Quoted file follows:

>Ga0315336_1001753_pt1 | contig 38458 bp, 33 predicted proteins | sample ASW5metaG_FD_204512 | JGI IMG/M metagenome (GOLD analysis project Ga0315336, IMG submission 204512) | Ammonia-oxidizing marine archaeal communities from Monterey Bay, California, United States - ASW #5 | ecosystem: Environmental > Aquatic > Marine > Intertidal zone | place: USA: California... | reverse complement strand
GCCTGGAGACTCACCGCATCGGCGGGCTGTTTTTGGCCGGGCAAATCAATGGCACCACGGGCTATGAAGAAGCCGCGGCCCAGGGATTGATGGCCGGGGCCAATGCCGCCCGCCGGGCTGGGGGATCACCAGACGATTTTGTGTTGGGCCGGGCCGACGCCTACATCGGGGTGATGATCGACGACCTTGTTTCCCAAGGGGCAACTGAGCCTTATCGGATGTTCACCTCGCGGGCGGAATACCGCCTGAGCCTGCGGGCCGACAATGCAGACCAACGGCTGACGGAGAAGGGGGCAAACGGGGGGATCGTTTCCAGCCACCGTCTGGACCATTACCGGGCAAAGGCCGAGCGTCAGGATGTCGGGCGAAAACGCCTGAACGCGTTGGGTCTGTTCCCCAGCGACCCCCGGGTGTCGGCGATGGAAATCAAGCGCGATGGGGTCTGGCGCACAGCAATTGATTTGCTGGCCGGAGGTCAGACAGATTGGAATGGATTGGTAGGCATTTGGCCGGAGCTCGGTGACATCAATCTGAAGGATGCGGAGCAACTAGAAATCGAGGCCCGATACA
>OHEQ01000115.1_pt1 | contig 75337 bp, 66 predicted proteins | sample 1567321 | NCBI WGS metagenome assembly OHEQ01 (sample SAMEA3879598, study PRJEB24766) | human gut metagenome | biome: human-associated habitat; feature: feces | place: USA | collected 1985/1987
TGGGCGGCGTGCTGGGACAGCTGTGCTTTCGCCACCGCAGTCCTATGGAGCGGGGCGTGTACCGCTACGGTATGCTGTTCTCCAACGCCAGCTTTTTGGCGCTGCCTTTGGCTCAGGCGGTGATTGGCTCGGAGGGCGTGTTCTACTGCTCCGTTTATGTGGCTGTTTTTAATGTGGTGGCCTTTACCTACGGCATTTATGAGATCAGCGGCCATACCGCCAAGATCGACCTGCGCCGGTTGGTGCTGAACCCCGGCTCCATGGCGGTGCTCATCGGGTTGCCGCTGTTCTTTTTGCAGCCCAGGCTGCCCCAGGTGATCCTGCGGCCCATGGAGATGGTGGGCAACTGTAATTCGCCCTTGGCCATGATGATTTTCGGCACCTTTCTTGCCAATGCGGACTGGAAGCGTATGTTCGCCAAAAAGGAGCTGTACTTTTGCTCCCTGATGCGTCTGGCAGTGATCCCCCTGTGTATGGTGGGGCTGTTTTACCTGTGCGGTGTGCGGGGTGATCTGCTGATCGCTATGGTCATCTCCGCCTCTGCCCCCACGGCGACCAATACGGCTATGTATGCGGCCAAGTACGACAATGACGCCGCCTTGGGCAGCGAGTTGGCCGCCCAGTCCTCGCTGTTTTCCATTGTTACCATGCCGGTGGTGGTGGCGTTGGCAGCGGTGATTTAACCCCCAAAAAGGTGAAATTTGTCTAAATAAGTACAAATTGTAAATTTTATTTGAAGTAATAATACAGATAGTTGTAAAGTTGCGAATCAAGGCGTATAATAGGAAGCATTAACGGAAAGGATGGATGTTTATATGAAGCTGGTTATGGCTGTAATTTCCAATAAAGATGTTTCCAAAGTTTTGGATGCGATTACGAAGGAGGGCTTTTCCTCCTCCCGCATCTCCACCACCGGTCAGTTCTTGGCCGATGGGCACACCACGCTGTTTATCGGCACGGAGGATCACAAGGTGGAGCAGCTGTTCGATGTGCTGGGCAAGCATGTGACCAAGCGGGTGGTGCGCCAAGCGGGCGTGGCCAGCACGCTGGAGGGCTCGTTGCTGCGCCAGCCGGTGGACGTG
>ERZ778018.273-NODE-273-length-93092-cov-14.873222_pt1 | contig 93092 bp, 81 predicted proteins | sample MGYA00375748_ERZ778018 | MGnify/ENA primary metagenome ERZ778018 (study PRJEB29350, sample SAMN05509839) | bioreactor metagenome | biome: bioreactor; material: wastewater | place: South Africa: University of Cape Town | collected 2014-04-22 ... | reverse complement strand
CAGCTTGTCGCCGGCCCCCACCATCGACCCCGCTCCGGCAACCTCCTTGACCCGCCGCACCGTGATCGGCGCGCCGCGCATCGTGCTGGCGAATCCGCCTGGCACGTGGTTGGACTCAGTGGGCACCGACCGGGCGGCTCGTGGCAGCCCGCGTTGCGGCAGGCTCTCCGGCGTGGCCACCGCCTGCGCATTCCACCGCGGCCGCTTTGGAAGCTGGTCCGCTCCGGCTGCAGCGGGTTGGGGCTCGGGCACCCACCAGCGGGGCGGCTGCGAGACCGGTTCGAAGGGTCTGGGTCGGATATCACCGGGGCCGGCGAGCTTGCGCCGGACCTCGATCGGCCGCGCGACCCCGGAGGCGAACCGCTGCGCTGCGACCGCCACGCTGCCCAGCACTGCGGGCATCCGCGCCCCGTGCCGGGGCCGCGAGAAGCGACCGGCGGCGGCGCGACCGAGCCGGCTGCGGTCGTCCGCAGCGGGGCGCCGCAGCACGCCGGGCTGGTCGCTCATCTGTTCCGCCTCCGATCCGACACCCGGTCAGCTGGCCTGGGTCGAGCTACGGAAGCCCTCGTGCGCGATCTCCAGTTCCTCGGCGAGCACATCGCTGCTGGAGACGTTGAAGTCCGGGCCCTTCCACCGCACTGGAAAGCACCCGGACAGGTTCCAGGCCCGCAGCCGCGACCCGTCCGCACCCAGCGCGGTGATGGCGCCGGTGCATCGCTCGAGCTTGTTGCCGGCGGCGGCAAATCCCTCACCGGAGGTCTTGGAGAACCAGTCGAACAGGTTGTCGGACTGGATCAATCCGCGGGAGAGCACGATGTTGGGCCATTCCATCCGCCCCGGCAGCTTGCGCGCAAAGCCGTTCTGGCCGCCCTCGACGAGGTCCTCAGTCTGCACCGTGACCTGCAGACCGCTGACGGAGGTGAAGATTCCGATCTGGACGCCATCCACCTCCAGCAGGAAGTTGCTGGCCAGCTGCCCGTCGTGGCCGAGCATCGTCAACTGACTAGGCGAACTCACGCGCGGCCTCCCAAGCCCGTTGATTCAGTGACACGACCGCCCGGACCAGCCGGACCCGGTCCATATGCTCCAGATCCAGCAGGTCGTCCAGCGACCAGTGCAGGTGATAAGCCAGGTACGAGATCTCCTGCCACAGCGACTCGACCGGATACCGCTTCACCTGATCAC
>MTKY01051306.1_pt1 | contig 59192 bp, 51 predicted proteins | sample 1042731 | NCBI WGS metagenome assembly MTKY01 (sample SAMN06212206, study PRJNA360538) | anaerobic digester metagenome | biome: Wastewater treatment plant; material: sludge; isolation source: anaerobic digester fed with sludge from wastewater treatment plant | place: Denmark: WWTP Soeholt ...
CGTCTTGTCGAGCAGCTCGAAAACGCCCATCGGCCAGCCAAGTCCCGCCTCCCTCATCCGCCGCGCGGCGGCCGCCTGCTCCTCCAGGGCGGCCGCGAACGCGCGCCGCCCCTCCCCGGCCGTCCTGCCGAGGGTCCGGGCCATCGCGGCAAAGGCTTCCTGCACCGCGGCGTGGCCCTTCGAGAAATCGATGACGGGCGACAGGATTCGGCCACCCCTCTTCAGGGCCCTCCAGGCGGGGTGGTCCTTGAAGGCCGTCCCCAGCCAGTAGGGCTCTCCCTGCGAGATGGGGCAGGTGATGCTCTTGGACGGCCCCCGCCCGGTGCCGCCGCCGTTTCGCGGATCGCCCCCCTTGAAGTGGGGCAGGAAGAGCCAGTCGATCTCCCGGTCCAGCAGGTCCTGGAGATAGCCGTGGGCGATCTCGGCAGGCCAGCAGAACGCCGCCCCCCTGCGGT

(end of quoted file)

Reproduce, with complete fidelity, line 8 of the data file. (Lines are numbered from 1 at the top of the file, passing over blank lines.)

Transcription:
CGTCTTGTCGAGCAGCTCGAAAACGCCCATCGGCCAGCCAAGTCCCGCCTCCCTCATCCGCCGCGCGGCGGCCGCCTGCTCCTCCAGGGCGGCCGCGAACGCGCGCCGCCCCTCCCCGGCCGTCCTGCCGAGGGTCCGGGCCATCGCGGCAAAGGCTTCCTGCACCGCGGCGTGGCCCTTCGAGAAATCGATGACGGGCGACAGGATTCGGCCACCCCTCTTCAGGGCCCTCCAGGCGGGGTGGTCCTTGAAGGCCGTCCCCAGCCAGTAGGGCTCTCCCTGCGAGATGGGGCAGGTGATGCTCTTGGACGGCCCCCGCCCGGTGCCGCCGCCGTTTCGCGGATCGCCCCCCTTGAAGTGGGGCAGGAAGAGCCAGTCGATCTCCCGGTCCAGCAGGTCCTGGAGATAGCCGTGGGCGATCTCGGCAGGCCAGCAGAACGCCGCCCCCCTGCGGT